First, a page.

Intact limbs with critical limb ischemia studied; bypasses show more adverse events and complications
Newswise — CHICAGO - Researchers from the Vascular Study Group of New England (VSGNE) report that prior contralateral amputation predicts worse outcomes for lower extremity bypasses (LEB's) performed in the intact limb.“This is the first study conducted that suggests contralateral amputation as a predictor of outcomes after LEB for critical limb ischemia (CLI),” said co-author Donald T. Baril, MD, assistant professor in the division of vascular and endovascular surgery at the University of Massachusetts Medical School in Worchester.
A retrospective analysis of all patients undergoing infrainguinal LEB for CLI between 2003 and 2010 within hospitals comprising the Vascular Study Group of New England was performed. Patients were stratified according to whether or not they had previously undergone a contralateral major or minor amputation before LEB. Primary end points included major amputation and graft occlusion at one year postoperatively. Secondary end points included in-hospital major adverse events, discharge status and mortality at one year.
Of 2,636 LEB procedures, 228 (8.6 percent) were performed in the setting of a prior contralateral amputation. Patients with a prior amputation compared to those without were more likely to have congestive heart failure (CHF) (25 percent vs. 16 percent), hypertension (94 percent vs. 85 percent), renal insufficiency (26 percent vs. 14 percent), and hemodialysis-dependent renal failure (14 percent vs. 6 percent). These patients were younger (66.5 vs. 68.7 percent), more likely to be nursing home residents (8 percent vs. 3.6 percent), less likely to ambulate without assistance (41 percent vs. 80 percent) and more likely to have had a prior ipsilateral bypass (20 percent vs. 12 percent).
Patients with prior amputation experienced increased in-hospital major adverse events, including myocardial infarction (8.9 percent vs. 4.2 percent), CHF (6.1 percent vs. 3.4 percent), deterioration in renal function (9.0 percent vs. 4.7 percent), and respiratory complications (4.2 percent vs. 2.3 percent). They were less likely to be discharged home (52 percent vs. 72 percent) or to be ambulatory on discharge (25 percent vs. 55 percent). Although patients with a prior contralateral amputation experienced increased rates of graft occlusion (38 percent vs.17 percent) and major amputation (16 percent vs. 7 percent) at one year, there was not a significant difference in mortality (16 percent vs. 10 percent).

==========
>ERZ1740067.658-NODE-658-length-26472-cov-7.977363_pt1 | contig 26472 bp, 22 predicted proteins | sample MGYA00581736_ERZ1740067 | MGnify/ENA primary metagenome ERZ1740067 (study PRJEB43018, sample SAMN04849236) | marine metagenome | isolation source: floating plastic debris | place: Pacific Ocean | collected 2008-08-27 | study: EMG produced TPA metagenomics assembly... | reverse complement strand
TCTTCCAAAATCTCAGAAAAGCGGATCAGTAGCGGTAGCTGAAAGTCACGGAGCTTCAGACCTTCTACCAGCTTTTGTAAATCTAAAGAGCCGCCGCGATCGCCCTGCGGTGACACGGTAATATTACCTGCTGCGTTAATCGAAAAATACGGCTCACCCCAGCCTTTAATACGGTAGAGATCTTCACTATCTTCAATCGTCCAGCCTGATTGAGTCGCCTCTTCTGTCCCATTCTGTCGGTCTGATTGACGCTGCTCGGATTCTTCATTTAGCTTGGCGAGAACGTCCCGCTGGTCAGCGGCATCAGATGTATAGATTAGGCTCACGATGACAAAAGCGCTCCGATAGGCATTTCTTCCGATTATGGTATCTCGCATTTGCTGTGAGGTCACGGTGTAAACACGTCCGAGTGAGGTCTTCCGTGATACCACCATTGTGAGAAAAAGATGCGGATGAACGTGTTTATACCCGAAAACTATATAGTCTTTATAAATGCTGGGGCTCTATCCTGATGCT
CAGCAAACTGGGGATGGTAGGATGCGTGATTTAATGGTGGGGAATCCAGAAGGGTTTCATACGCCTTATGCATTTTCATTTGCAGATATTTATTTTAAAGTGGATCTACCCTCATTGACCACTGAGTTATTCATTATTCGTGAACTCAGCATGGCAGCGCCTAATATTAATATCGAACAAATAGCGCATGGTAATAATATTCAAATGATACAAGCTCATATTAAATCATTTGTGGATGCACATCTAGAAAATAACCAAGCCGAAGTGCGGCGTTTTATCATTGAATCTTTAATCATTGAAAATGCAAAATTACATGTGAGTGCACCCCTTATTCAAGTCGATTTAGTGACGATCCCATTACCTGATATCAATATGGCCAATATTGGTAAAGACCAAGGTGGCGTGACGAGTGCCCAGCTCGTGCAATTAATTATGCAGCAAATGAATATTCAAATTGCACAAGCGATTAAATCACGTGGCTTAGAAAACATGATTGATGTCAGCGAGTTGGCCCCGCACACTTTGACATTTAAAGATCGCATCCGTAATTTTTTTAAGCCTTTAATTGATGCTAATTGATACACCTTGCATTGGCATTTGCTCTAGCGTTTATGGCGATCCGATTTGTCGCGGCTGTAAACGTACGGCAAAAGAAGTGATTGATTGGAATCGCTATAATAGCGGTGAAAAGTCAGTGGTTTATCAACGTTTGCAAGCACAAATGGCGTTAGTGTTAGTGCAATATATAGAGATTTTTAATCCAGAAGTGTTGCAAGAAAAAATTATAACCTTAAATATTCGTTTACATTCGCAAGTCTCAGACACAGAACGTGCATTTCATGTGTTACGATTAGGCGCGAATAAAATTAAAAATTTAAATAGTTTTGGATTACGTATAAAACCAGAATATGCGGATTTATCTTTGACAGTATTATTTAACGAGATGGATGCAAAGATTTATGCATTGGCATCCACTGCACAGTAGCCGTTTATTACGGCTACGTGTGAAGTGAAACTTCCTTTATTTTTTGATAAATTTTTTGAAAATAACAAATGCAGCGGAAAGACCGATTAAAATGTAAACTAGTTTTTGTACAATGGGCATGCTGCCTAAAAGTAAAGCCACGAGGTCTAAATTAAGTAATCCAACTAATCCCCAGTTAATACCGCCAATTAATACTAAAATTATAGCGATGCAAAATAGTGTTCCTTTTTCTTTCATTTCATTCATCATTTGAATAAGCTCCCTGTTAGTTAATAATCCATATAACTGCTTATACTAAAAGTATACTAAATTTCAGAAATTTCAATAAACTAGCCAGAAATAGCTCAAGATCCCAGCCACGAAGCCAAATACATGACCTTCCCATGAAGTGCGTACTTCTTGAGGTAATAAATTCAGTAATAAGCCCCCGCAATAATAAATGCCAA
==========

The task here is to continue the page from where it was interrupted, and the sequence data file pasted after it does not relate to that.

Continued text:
On multivariable analysis, prior contralateral amputation was an independent predictor of both major amputation (odds ratio, 1.73; confidence interval, 1.06-2.83) and graft occlusion (odds ratio, 1.93; confidence interval, 1.39-2.68) at one year.
“Our study shows that patients with prior contralateral amputations who present with CLI in the intact limb represent a high-risk population with increased comorbidity rates compared to those without, even among patients with advanced peripheral arterial disease," said Dr. Baril. “Physicians and patients should expect increased rates of perioperative adverse events, increased rates of one-year graft occlusion and increased rates of limb loss when compared with patients who have not had a prior contralateral amputation. The presence of a prior contralateral amputation, along with other known predictors of LEB failure should be factored into the decision when selecting a treatment for lower extremity occlusive disease.”
# # #
About Journal of Vascular Surgery®Journal of Vascular Surgery® provides vascular, cardiothoracic and general surgeons with the most recent information in vascular surgery. Original, peer-reviewed articles cover clinical and experimental studies, noninvasive diagnostic techniques, processes and vascular substitutes, microvascular surgical techniques, angiography and endovascular management. Special issues publish papers presented at the annual meeting of the Journal's sponsoring society, the Society for Vascular Surgery®. Visit the Journal Web site at http:www.jvascsurg.org/.
About the Society for Vascular Surgery®The Society for Vascular Surgery® (SVS) is a not-for-profit professional medical society, composed primarily of vascular surgeons, that seeks to advance excellence and innovation in vascular health through education, advocacy, research, and public awareness. SVS is the national advocate for 3,370 specialty-trained vascular surgeons and other medical professionals who are dedicated to the prevention and cure of vascular disease. Visit its Web site at www.VascularWeb.org® and follow SVS on Twitter by searching for VascularHealth or at http://twitter.com/VascularHealth.